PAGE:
FIRST FRIDAY ON 24TH STREET FEST Friday, Oct. 7 6 p.m. at 24th Street
MERCURY CAFE HINT: This little cafe serves up super satisfying fare in an ultra casual setting. The food is light, consisting mostly of sandwiches and salads that change with the seasons. A great place to sit, snack and study. 201 Octavia St.
DO IT YOURSELF: Indie expo showcases artists’ creativity
Arts & Entertainment
437 Hayes St.
variety created by independent artists did not disappoint him. “I really like how it’s unique, that it’s its own thing,” Sulay said. “There are so many independent styles rather than just being one big superhero theme.” For some independent artists, especially for web comics, a majority of funding comes from the sale of merchandise as well as advertising and appearances. Tom Neely, creator of works such as “The Wolf” and “The Blot,” publishes his own books but only because he also works as a freelance animator for Disney. While freelance animation is his day job, Neely said his independent works are what he enjoys most. “I’m not interested in working with other people’s characters,” Neely said. “Independent is a lot more work but I’m getting better at it I’d like to think, and I’m having more fun with it.” Former SF State student and conference attendee Robert Radkins said he loved the energy of APE because it really bolstered his creative energy. Radkins, previously a physics major who left SF State before graduating, said he has more time now to pursue his artistic endeavors. “I’m writing my own comic book and I’ve had the idea since high school,” Radkins said. “This is smaller, which is nice because the artists are there and I can see how it’s all done on a smaller scale.”
FLEET WEEK: AIR SHOW WITH BLUE ANGELS Friday, Oct. 7 6 p.m. at 24th Street
LEAP’S 28TH ANNUAL SANDCASTLE CONTEST Saturday, Oct. 8 10 a.m. at Ocean Beach
TOUR DE CUPCAKE Sunday, Oct. 9 1 p.m. at The Bike Kitchen Florida and 18th streets
ABSINTHE HINT: Not only is Absinthe the most romantic restaurant in the neighborhood, its stellar food and service make it the place to go when you want to celebrate any special occasion. Classic dishes like steak tartare and french onion soup are given the full gourmet treatment. 398 Hayes St.
SUPPENKUCHE HINT: Germany isn’t exactly known for its rich culinary tradition, but it’s hard to find anyone who understands the magical pairing of beer and sausage better. Suppenkuche delivers an astonishing selection of beer and delicious German fare like potato pancakes. And of course, lots of sausage. 525 Laguna St.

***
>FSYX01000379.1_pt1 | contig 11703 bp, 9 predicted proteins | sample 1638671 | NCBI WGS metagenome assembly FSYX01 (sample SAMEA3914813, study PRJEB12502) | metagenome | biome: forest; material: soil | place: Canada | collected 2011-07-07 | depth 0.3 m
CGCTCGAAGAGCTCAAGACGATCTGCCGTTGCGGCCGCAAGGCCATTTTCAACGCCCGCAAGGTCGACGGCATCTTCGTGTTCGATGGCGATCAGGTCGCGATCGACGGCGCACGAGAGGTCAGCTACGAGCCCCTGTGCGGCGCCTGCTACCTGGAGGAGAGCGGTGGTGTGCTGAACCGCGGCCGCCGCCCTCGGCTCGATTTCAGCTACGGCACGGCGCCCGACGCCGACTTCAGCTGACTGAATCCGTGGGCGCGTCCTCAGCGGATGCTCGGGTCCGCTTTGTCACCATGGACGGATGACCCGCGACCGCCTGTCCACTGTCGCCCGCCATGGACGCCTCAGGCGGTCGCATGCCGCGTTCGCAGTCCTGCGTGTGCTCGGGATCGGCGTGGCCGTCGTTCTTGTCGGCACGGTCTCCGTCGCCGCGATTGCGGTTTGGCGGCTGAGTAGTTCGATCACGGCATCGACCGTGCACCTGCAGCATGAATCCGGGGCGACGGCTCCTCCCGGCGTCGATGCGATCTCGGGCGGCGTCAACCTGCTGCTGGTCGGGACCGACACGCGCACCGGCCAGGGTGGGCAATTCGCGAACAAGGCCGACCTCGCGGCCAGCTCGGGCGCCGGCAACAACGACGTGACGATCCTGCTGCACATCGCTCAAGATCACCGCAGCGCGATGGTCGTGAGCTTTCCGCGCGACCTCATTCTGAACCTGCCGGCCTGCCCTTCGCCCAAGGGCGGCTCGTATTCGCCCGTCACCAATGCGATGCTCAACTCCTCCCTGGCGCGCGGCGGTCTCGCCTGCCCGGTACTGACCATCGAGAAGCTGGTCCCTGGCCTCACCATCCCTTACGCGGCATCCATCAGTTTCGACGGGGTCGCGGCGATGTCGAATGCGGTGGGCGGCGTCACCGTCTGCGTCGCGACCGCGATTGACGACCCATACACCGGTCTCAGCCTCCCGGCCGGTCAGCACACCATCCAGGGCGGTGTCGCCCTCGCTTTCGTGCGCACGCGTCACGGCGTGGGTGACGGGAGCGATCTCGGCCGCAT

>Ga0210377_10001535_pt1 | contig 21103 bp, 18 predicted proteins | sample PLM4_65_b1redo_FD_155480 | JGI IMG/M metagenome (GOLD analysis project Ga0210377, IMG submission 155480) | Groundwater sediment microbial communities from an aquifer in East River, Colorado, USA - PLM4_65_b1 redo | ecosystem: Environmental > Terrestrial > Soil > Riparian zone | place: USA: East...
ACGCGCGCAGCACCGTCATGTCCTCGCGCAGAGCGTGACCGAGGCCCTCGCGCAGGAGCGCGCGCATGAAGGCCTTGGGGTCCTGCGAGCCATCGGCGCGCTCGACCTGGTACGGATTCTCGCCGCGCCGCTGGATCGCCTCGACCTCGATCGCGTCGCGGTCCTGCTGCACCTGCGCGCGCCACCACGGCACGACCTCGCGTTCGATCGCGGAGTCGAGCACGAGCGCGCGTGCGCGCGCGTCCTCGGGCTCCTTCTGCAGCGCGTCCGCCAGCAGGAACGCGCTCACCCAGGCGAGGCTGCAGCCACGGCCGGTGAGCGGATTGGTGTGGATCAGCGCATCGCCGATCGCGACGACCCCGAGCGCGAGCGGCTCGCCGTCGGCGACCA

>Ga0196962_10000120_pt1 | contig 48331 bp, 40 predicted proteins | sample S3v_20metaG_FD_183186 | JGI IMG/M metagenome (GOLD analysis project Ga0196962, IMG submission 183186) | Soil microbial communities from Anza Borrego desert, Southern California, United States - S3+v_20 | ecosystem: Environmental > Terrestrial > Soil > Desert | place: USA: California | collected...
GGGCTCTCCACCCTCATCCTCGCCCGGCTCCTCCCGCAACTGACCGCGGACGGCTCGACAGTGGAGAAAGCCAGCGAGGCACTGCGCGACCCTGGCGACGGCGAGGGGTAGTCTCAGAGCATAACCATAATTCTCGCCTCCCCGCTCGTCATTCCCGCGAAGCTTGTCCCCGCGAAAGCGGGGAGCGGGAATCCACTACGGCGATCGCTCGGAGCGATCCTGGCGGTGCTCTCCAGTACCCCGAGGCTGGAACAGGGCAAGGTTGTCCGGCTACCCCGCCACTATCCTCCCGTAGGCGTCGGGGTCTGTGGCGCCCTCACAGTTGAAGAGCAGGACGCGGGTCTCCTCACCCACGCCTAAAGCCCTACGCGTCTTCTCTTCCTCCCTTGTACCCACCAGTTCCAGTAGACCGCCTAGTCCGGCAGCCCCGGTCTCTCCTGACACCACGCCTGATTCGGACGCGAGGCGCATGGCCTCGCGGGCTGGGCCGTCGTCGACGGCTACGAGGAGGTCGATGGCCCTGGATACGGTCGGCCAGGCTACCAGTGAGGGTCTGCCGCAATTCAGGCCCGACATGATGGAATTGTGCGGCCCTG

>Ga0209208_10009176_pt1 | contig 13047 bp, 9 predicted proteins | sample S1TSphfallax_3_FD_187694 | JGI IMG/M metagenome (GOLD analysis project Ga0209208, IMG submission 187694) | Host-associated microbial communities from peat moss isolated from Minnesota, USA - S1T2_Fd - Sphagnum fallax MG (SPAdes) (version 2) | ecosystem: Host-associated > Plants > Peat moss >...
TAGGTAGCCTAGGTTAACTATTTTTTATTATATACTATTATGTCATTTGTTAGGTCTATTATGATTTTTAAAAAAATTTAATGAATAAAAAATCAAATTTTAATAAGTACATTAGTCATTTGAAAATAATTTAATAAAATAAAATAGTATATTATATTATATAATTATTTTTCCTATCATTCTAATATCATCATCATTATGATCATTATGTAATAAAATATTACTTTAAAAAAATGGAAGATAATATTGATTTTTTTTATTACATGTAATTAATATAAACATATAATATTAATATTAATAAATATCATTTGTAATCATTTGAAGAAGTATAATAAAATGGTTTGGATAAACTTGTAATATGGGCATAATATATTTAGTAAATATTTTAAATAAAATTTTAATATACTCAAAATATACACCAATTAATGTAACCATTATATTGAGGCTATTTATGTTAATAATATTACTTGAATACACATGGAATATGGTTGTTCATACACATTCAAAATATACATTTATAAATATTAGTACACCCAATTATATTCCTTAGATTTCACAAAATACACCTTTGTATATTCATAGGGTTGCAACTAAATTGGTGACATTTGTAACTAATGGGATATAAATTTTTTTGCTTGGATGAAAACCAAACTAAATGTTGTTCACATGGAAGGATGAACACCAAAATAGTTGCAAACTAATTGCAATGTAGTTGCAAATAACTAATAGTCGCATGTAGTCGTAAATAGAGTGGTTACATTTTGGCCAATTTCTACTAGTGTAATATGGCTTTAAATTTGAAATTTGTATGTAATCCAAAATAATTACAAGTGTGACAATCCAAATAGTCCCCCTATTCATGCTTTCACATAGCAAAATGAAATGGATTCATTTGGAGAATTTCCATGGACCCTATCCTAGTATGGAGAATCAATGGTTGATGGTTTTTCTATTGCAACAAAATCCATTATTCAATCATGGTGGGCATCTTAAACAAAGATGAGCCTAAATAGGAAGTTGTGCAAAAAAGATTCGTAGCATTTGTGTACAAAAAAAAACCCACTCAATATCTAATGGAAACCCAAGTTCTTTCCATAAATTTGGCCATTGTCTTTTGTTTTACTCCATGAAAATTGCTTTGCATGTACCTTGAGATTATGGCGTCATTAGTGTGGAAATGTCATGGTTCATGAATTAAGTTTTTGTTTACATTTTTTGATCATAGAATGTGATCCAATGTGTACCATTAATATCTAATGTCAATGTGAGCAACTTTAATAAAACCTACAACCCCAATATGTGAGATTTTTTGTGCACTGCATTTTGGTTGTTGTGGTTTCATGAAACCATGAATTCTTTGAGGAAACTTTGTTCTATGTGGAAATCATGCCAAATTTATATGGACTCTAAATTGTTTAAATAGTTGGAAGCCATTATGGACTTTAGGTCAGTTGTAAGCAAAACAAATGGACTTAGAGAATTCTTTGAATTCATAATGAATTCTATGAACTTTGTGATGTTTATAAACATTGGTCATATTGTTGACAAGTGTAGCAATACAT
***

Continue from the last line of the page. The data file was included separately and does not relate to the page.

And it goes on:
AN XPRESS GUIDE TO DINING IN THE CITY. COMPILED BY A&E REPORTER KC CROWELL, WHO WENT TO SCHOOL FOR BAKING AND PASTRY ARTS, AND HAS COOKED HER WAY THROUGH A NUMBER OF RESPECTED BAY AREA RESTAURANTS.
VALUE MENU Parkmerced/ SF State/ Ingleside $ 99 each
MEDIUM 1-TOPPING PIZZA
OVEN BAKED SANDWICH
TWO BREAD SIDES
CATHOLIC CAMPUS MINISTRY NEWMAN CLUB Father Labib Kobti, Pastor 1300 Junipero Serra Blvd. San Francisco, CA 94132
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Conservative opinions missing on campus
or a university that prides itself as being one of the most diverse schools in the country, Republicans have become quite the endangered species on a liberal SF State campus. In fall 2010 the College Republicans,
We know there are plenty of liberals at SF State, but where have the opposing party views gone?
renew its status after seven years, leaving many students to wonder where the Republican population is hiding. It’s sadly reminiscent of the dwindling number of tigers in China. Former club president Carl Clark claimed that all the members graduated, leaving no one left to be a part of the club. But with more than 30,000 students attending SF State, there has to be more than a handful of Republicans on campus. SF State is known to lean to the left on most political issues, but it’s crucial to have an opposing voice on topics both inside the classroom and out.
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versity needs to be able to represent opinions of all kinds. Many Republicans have reported to Xpress that they have received rude reactions in the past when they tried to share their viewpoints in class. A classroom should be an environment in which no students’ opinions are shunned. Have liberals become so tolerant that they have become intolerant of the opposing party?
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State is a campus that is known for protesting against conservative politics. But did we ever consider that sharing an open forum with Republicans could
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say in a classroom, if they can’t listen and understand the opposing party now, then they never will. With the threads of rudeness and hostility, you can’t blame conservatives for hiding in the right-side corner. While the College Republicans did have incidents on campus that provoked negative responses, it’s time to put the past behind us. their voice and vote is valuable. If opposing party students begin to speak up more, then we will be able to vatives to come out of the woodwork. It takes two to tango.